Molvarec A. 2006 Caucasian Severe 28 (25–31) PCR 119/103 19 62 38 14 64 25 0.009 
Zhang J. 2009 Chinese Han Severe 28.71 ± 3.60 PCR 140/236 51 82 77 151 0.63 
Mild pre-eclampsia 
Salimi S. 2017 Iran Mild 26.5 ± 6.3 PCR-RFLP 142/186 13 82 47 19 98 69 0.06 
El-Beshbishy H.A. 2015 Saudi NA 24 ± 2.9 PCR-RFLP 97/94 13 54 30 10 58 26 0.01 
Zhang J. 2009 Chinese Han Mild 28.71 ± 3.60 PCR 64/236 25 36 77 151 0.63 
Author Year Country  Age (cases) Genotyping method Sample size (case/control) Cases Controls P HWE NOS score 
       GG AG AA GG AG AA   
-351A/G: XbaI restriction site (rs9340799) 
Severe pre-eclampsia 
Salimi S. 2017 Iran Severe 26.5 ± 6.3 PCR-RFLP 192/186 14 17 19 19 98 69 0.06 
El-Beshbishy H.A. 2015 Saudi NA 24 ± 2.9 PCR-RFLP 97/94 13 54 30 10 58 26 0.01 
Molvarec A. 2006 Caucasian Severe 28 (25–31) PCR 119/103 19 62 38 14 64 25 0.009 
Zhang J. 2009 Chinese Han Severe 28.71 ± 3.60 PCR 140/236 51 82 77 151 0.63 
Mild pre-eclampsia 
Salimi S. 2017 Iran Mild 26.5 ± 6.3 PCR-RFLP 142/186 13 82 47 19 98 69 0.06 
El-Beshbishy H.A. 2015 Saudi NA 24 ± 2.9 PCR-RFLP 97/94 13 54 30 10 58 26 0.01 
Zhang J. 2009 Chinese Han Mild 28.71 ± 3.60 PCR 64/236 25 36 77 151 0.63 

Abbreviations: NA, not available; RFLP-PCR, restriction fragment length polymorphism PCR.

Meta-analysis of the ESR1 -397T/C PvuII polymorphism and severe pre-eclampsia

The seven selected studies [10–15], which included 479 cases and 952 controls, were used to determine the association between the ESR1 -397T/C PvuII polymorphism and severe pre-eclampsia susceptibility. A summary of meta-analysis for the association between the ESR1 -397T/C PvuII polymorphism and severe pre-eclampsia is shown in Table 2. There was no association between the -397T/C polymorphism in the ESR1 gene and susceptibility to severe pre-eclampsia.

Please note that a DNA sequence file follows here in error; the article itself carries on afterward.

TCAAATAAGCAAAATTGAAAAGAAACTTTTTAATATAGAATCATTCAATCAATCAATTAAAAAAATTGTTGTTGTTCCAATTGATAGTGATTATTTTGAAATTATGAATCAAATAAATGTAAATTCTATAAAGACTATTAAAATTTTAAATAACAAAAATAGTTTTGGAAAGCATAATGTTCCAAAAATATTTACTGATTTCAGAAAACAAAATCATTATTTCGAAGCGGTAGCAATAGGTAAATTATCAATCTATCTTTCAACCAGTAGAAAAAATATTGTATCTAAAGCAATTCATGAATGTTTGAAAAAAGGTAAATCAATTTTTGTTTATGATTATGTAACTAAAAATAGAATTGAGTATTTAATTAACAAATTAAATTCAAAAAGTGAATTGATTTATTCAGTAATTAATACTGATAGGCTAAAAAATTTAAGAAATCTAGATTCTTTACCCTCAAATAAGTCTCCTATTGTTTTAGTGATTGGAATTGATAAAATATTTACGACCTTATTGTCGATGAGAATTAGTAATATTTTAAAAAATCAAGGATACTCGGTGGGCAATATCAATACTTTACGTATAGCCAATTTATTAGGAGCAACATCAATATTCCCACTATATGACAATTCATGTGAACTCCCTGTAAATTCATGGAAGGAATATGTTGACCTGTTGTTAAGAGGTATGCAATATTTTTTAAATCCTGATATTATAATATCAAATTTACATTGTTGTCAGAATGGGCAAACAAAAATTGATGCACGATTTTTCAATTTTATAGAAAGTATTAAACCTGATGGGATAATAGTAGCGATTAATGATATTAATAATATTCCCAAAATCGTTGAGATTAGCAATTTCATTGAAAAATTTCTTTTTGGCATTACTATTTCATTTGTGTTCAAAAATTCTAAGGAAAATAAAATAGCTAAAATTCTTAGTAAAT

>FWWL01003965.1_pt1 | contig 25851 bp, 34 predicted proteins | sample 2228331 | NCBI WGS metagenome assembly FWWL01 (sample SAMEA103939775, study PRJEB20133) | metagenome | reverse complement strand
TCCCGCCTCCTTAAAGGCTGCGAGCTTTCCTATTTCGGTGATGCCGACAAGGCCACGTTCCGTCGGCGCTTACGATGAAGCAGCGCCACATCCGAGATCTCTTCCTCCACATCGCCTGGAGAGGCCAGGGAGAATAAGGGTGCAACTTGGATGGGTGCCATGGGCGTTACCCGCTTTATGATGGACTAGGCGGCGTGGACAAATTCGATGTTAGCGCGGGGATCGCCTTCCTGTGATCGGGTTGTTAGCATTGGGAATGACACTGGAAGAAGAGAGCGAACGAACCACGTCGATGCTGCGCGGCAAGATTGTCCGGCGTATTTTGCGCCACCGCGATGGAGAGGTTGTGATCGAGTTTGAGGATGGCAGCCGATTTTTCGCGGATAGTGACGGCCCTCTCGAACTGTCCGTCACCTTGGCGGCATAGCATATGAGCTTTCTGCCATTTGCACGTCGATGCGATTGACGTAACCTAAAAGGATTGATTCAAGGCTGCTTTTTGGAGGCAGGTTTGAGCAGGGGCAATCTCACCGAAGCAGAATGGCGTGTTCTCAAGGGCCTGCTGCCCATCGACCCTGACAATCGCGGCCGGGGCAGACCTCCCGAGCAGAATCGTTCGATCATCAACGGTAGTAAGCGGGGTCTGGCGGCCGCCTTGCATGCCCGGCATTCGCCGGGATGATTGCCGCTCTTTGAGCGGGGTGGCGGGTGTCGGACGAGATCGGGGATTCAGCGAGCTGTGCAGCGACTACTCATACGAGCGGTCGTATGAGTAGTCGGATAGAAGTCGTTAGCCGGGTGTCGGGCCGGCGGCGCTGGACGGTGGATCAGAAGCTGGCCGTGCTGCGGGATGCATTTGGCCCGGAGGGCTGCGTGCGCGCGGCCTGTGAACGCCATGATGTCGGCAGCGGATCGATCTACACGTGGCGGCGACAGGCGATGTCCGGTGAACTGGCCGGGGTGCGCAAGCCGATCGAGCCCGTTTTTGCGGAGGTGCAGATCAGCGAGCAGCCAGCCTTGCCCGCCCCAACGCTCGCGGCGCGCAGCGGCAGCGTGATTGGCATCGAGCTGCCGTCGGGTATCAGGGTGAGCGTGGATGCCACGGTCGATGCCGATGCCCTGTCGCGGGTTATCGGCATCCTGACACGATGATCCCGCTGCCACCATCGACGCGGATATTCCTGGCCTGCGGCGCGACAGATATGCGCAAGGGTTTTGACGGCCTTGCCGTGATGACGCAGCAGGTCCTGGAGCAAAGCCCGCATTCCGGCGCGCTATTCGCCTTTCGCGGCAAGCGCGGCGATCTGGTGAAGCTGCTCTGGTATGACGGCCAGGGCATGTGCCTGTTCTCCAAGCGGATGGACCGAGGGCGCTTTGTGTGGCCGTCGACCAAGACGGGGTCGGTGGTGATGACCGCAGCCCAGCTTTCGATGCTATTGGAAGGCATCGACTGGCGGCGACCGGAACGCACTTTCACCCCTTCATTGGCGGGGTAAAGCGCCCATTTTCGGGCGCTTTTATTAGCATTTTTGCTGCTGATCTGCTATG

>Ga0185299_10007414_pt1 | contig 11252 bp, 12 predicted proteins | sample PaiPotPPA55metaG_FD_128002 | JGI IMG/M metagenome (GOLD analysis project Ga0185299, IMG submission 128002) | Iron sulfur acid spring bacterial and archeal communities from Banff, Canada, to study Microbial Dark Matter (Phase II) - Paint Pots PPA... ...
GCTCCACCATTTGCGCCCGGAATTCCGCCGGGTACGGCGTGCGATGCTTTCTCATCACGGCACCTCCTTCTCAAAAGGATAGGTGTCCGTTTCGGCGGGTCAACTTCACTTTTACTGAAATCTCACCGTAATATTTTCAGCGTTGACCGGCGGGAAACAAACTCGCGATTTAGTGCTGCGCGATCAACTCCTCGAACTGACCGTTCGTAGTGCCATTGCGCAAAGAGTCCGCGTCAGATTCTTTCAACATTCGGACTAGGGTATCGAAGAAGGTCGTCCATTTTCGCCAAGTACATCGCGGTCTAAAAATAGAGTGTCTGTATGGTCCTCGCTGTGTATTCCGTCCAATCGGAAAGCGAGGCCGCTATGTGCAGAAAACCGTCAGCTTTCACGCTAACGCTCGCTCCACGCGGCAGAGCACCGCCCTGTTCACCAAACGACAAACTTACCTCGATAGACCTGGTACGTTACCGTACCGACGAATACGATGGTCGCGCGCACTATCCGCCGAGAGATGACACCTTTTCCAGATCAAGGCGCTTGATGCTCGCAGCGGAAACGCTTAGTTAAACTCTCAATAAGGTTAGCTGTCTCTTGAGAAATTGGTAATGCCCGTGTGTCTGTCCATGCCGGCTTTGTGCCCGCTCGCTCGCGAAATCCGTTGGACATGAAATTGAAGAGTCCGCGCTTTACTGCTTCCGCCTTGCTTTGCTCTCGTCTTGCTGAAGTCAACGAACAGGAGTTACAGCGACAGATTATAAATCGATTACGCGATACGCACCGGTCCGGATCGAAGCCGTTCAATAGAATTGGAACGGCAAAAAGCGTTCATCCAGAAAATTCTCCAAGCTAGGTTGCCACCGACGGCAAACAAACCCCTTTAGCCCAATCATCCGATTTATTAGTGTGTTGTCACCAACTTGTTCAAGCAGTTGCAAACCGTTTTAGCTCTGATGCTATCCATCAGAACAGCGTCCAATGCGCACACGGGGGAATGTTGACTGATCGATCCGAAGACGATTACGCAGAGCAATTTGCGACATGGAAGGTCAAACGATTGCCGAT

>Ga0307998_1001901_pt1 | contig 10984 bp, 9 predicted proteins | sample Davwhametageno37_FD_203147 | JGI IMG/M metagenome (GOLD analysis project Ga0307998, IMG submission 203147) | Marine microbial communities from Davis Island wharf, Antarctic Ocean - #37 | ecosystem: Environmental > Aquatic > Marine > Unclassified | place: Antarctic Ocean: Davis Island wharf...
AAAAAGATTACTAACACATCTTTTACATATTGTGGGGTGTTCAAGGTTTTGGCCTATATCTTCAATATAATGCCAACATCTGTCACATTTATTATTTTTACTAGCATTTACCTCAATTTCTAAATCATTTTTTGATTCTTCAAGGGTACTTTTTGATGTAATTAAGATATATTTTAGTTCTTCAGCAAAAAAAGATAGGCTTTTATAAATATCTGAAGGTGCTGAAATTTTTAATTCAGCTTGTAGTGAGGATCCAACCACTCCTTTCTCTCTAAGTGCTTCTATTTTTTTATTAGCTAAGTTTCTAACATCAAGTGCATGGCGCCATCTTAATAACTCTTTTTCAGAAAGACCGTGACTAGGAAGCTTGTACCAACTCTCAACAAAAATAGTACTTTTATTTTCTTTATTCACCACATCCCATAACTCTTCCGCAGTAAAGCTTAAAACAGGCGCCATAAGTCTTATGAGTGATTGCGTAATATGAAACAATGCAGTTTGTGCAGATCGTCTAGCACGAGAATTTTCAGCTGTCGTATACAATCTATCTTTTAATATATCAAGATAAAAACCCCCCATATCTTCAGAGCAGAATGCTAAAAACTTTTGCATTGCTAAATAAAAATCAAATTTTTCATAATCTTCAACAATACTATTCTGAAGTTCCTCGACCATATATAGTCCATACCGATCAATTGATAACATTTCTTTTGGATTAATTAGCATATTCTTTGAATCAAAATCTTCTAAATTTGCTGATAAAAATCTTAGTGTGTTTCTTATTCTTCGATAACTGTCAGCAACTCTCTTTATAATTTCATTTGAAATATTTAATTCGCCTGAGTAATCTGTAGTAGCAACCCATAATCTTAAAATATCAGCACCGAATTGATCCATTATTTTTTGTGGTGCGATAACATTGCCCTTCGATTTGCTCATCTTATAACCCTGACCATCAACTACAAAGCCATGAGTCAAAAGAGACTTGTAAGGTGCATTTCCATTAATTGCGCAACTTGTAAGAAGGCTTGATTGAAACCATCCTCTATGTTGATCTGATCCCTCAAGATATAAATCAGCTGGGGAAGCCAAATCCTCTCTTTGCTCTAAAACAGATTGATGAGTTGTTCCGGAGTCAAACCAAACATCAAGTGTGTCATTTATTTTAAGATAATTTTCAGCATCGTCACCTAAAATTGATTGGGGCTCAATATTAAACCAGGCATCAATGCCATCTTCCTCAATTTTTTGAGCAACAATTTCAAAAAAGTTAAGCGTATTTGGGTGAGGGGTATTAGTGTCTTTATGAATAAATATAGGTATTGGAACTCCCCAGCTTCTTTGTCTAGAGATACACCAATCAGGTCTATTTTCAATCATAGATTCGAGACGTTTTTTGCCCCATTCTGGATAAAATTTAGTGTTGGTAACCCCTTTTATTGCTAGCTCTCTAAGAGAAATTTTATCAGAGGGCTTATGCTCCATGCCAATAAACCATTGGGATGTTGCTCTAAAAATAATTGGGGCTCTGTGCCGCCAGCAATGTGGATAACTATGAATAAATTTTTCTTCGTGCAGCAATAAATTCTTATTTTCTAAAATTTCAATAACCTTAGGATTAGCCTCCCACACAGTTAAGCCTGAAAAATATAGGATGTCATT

Table 2
Meta-analysis of associations between the ESR1 gene polymorphism and severe and mild preeclampsia
polymorphism Comparison No. of Test of associations Test of heterogeneity Model Egger’s test Sensitivity analysis 
  Studies OR (95%CI) P value I2(%) P value  P value OR (95%CI) P value 
-397 T/C PvuII (rs2234693) 
Severe preeclampsia 
 C vs. T 1.02(0.87,1.21) 0.796 0.892 0.880 0.99(0.83,1.20) 0.960 
 CC+CT vs. TT 1.05(0.81,1.37) 0.713 0.890 0.520 0.99(0.74,1.32) 0.917 
 CC vs. TT+CT 1.01(0.76,1.33) 0.963 0.935 0.438 1.01(0.74,1.35) 0.982 
 CC vs. TT 1.04(0.74,1.45) 0.828 0.900 0.874 0.99(0.68,1.43) 0.953 
 CC vs. CT 0.99(0.74,1.33) 0.954 0.949 0.325 1.01(0.74,1.39) 0.941 
Mild preeclampsia 
 C vs. T 1.02(0.86,1.21) 0.783 0.426 0.919 0.99(0.83,1.20) 0.967 
 CC+CT vs. TT 1.08(0.83,1.43) 0.562 0.627 0.996 1.02(0.75,1.38) 0.907 
 CC vs. TT+CT 0.98(0.74,1.30) 0.884 0.367 0.696 0.97(0.71,1.33) 0.850 
 CC vs. TT 1.03(0.73,1.45) 0.888 0.431 0.888 0.97(0.66,1.43) 0.878 
 CC vs. CT 0.95(0.70,1.29) 0.738 0.416 0.811 0.93(0.69,1.34) 0.822